Since my sabbatical brings me to North Carolina, I will make the drive. By filling a void, we will tell and amplify the underappreciated history of the African American Civil War era experience and its legacy in northeastern North Carolina. Viking pride will be fully displayed on September 26, 2020.

Follow us at #wewantmorehistory.


[1] For an overview of the diverse Civil War experience of Elizabeth City, see Alex Christopher Meekins, Elizabeth City, North Carolina and the Civil War: A History of Battle and Occupation (Charleston, SC: The History Press, 2007).

[2] “Unveiled Amid Inspiring Scenes,” Tar Heel, May 12, 1911, 1; “Pasquotank County Confederate Monument, Elizabeth City,” Commemorative Landscapes of North Carolina,;

[3] “Local Briefs,” The North Carolinian, January 7, 1874, 3; “Untitled,” The North Carolinian, January 4, 1888, 3; “Our History,” Elizabeth City State University,; “Emancipation Day,” The Weekly Economist(Elizabeth City), January 4, 1901, 3.

[4] Department of Virginia and North Carolina Grand Army of the Republic, Twenty Seventh Annual Encampment Held in The Court House Elizabeth City, North Carolina, April 27, 1898. Records of 1897 and Journal of 1898.  (Hampton, VA. N. S. Press, Printer and Binders, 1898).

[5] Photograph of Grand Army of the Republic Reunion of African-Americans ca. 1910, Accession #11436, Albert and Shirley Small Special Collections Library, University of Virginia, Charlottesville, VA; “Negro Veterans of Two Wars Appear in Parade,” Independent (Elizabeth City), January 2, 1920, 1.

Hilary N. Green

Hilary N. Green is an Associate Professor of History in the Department of Gender and Race Studies at the University of Alabama. She earned her M.A. in History from Tufts University in 2003, and Ph.D. in History from the University of North Carolina at Chapel Hill in 2010. Her research and teaching interests include the intersections of race, class, and gender in African American history, the American Civil War, Reconstruction, as well as Civil War memory, African American education, and the Black Atlantic. She is the author of Educational Reconstruction: African American Schools in the Urban South, 1865-1890 (Fordham, 2016).

Civil War Day of Action: Leading a Reading Group

Civil War Day of Action: Leading a Reading Group

As protests for social justice began to spread across the United States this summer, I contemplated my options for participation and for making an impact. I read articles posted on social media daily that reviewed the organizations accepting donations, the candidates to support, the marches to attend, the books to read, the webinars to join, and lists of ways to best become an ally. At the height of this wave of activism, I did many of these things. It did not feel like enough.

An activist recently told me that the work historians do is vitally important to their success. Activists read our books, magazine essays, and op-eds. They learn from experience and from keeping their ear to the ground, but they also formulate their arguments based on the evidence that historians frame and interpret for them. We are knowledge-makers. Our intellectual contributions serve as one crucial column in the structure of activism.

This conversation shaped my engagement in this moment. I decided to use my professional background as a reader, interpreter, and leader of discussions about the written word to move the needle toward social justice. Leading a reading group would utilize my skills and allow me to help others expand their own understanding of this aspect of American history.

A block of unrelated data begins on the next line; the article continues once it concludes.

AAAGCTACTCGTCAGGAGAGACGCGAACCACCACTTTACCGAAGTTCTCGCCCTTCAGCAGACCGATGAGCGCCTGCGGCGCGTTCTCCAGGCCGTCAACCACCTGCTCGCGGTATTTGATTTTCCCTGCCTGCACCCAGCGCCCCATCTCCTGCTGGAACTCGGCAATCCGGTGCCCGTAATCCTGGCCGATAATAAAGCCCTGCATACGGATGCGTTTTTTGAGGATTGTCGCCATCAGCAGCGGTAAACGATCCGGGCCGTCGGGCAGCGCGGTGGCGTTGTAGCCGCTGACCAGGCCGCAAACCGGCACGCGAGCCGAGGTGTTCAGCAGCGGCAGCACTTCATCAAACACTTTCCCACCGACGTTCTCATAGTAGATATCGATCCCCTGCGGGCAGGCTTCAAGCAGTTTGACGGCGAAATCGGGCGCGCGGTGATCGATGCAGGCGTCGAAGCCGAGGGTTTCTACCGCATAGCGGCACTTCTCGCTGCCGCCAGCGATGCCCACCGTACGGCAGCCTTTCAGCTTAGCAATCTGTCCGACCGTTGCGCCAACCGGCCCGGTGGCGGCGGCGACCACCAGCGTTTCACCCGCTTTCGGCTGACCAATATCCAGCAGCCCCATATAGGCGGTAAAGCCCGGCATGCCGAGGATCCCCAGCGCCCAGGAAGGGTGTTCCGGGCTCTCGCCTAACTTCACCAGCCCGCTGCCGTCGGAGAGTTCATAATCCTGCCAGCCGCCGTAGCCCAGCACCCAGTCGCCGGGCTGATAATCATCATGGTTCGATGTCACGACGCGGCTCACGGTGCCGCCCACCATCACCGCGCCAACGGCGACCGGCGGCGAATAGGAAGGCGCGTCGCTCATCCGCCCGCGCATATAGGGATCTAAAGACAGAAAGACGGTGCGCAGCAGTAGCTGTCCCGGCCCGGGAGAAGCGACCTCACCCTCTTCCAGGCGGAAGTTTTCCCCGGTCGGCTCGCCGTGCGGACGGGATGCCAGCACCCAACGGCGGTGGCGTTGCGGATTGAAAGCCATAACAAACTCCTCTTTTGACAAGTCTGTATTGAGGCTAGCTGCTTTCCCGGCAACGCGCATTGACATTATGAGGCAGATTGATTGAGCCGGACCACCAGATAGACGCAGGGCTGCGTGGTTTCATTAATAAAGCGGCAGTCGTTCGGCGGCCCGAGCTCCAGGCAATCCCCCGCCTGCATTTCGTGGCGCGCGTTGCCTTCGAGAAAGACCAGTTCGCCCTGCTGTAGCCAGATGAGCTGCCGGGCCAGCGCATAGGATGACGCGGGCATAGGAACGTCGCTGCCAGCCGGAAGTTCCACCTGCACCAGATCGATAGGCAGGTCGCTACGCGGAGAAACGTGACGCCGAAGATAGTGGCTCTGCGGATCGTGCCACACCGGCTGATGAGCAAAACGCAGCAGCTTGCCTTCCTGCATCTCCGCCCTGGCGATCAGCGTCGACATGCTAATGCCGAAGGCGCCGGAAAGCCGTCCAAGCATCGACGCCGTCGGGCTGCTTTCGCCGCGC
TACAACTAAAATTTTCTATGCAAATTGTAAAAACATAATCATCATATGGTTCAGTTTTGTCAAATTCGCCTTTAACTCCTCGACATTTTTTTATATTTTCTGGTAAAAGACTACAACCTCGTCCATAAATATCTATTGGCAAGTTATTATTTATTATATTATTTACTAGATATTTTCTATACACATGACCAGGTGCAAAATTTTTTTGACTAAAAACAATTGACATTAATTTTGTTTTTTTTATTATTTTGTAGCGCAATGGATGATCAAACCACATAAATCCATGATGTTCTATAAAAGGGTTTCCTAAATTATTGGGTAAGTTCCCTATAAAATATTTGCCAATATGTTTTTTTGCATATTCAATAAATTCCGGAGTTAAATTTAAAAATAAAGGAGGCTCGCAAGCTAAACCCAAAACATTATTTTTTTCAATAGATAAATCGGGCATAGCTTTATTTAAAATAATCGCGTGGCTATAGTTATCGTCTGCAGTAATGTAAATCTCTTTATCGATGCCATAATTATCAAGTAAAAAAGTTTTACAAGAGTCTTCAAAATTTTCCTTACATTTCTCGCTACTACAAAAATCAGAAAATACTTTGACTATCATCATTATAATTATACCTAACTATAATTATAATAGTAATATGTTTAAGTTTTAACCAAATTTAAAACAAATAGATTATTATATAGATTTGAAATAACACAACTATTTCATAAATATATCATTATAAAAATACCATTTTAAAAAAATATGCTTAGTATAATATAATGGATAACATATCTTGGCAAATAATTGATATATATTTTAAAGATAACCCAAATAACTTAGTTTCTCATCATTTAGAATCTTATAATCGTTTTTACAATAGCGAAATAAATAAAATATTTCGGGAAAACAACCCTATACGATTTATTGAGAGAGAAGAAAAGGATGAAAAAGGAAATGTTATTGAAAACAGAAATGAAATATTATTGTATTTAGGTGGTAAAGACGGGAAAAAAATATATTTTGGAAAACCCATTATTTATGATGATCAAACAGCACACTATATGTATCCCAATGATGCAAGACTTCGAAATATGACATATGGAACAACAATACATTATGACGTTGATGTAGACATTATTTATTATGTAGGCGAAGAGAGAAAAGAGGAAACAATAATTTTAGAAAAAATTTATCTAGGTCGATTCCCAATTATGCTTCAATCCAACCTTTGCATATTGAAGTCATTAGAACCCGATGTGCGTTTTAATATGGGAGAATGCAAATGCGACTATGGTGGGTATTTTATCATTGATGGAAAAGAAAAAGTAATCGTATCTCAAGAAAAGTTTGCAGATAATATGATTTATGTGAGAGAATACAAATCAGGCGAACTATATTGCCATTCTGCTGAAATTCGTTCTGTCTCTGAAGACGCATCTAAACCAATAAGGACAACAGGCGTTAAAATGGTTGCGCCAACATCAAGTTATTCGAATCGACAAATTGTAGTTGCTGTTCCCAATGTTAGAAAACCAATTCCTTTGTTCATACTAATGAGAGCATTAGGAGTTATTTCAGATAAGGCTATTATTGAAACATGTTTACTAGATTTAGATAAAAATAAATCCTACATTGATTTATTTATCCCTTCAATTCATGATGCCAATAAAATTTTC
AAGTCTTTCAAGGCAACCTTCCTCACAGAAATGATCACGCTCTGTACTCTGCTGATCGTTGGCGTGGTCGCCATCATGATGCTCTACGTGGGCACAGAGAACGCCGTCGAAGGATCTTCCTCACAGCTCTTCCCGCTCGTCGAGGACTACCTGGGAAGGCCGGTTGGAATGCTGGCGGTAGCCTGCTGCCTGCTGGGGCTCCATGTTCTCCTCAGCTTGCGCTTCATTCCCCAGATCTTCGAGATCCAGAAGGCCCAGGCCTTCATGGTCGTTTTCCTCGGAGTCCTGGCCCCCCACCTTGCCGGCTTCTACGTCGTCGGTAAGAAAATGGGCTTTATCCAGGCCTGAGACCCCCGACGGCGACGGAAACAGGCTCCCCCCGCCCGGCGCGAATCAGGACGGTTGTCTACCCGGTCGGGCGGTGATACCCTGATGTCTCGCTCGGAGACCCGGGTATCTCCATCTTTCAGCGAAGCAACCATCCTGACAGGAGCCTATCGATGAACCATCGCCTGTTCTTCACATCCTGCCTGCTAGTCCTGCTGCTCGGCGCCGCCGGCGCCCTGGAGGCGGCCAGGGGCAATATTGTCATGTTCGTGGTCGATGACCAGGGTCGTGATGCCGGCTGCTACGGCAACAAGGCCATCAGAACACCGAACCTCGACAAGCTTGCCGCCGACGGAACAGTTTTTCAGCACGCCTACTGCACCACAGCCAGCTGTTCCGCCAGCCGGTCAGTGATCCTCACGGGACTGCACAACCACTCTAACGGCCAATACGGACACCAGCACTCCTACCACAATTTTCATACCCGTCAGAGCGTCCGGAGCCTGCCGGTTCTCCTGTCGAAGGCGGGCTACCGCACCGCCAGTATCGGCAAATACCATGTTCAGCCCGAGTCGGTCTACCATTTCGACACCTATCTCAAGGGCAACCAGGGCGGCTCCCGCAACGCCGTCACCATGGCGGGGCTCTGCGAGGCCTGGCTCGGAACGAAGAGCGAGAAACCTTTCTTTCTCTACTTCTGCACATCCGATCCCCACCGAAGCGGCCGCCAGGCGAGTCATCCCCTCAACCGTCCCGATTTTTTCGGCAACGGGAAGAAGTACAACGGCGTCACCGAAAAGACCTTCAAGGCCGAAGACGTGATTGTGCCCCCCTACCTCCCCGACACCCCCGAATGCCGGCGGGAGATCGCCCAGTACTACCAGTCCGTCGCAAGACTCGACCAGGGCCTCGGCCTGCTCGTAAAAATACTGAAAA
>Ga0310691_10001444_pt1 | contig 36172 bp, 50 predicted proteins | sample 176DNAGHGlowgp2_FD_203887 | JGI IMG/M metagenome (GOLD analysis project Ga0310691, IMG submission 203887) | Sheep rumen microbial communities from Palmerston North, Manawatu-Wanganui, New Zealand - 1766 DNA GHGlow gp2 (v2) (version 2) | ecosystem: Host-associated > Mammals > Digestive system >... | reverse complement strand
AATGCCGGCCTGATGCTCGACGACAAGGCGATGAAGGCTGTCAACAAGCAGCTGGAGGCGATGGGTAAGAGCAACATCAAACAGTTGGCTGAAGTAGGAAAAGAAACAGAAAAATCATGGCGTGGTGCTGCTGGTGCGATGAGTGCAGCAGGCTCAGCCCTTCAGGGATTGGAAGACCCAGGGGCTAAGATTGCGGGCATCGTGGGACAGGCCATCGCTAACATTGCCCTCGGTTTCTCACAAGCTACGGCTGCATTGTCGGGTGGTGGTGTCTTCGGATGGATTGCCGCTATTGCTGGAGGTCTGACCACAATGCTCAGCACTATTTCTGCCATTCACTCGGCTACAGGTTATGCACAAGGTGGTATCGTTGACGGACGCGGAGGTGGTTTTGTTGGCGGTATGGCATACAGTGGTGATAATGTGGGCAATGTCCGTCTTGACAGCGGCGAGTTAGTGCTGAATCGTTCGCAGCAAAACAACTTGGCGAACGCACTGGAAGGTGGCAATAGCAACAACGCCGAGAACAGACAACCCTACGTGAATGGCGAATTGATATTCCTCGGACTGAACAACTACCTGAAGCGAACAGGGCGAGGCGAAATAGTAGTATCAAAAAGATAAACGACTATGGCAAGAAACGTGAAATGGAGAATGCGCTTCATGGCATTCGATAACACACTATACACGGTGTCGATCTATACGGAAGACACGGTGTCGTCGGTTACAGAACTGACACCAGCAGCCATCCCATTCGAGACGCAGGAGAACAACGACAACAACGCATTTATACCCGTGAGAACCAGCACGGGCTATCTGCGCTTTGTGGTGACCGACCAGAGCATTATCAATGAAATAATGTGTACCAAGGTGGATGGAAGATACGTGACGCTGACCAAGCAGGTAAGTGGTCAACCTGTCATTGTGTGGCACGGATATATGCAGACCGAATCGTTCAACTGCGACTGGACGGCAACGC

On this national Day of Action, called and organized by Civil War historians to highlight places of misinformation and silence in the landscape of our national narrative, forming a reading group is one effective way to make your own contribution. It is socially-distanced. It does not require a specific location related to the Civil War. More importantly, it creates meaningful conversation.

Here are four tips for linking your reading group to the goals of the Day of Action:

1. Select book.  Choose a book that is readable for a general audience. This is important because most people are unfamiliar with the writing style of an academic monograph. They will still ask you about the number of pages and will shrink from hefty tomes. Remember that not everyone reads voraciously or at all. Some people might hesitate because they fear they do not have the background knowledge to participate or because they are not sure that their perspective will be welcome. It is important to dispel both of these concerns as much as possible and make it clear that this is a group where everyone is welcome.

It is also important to choose a book that sheds light on the moment. Academic historians might be tempted to select a book whose topic is tangential to the current calls for social justice in society because we understand the connections. Resist this temptation. Stick to the books that will allow your participants to contribute to the conversations that they are having around the water cooler and around the Thanksgiving table. You want them to gain additional talking points when they are trying to hold their own against silence or vocal racism.

Book Cover with two hands gripping barsI started with Michelle Alexander’s The New Jim Crow: Mass Incarceration in the Age of Colorblindness.[1]While not a Civil War book specifically, Alexander begins with the formation of racial slavery during the early colonial period and discusses the political, social, legal, and economic implications of the rise and fall of slavery as a system of bondage in the United States. Civil War historians can help readers understand the long history of Jim Crow and its relationship to the current racial caste system maintained through the sentencing, prison, and post-prison policies of our country.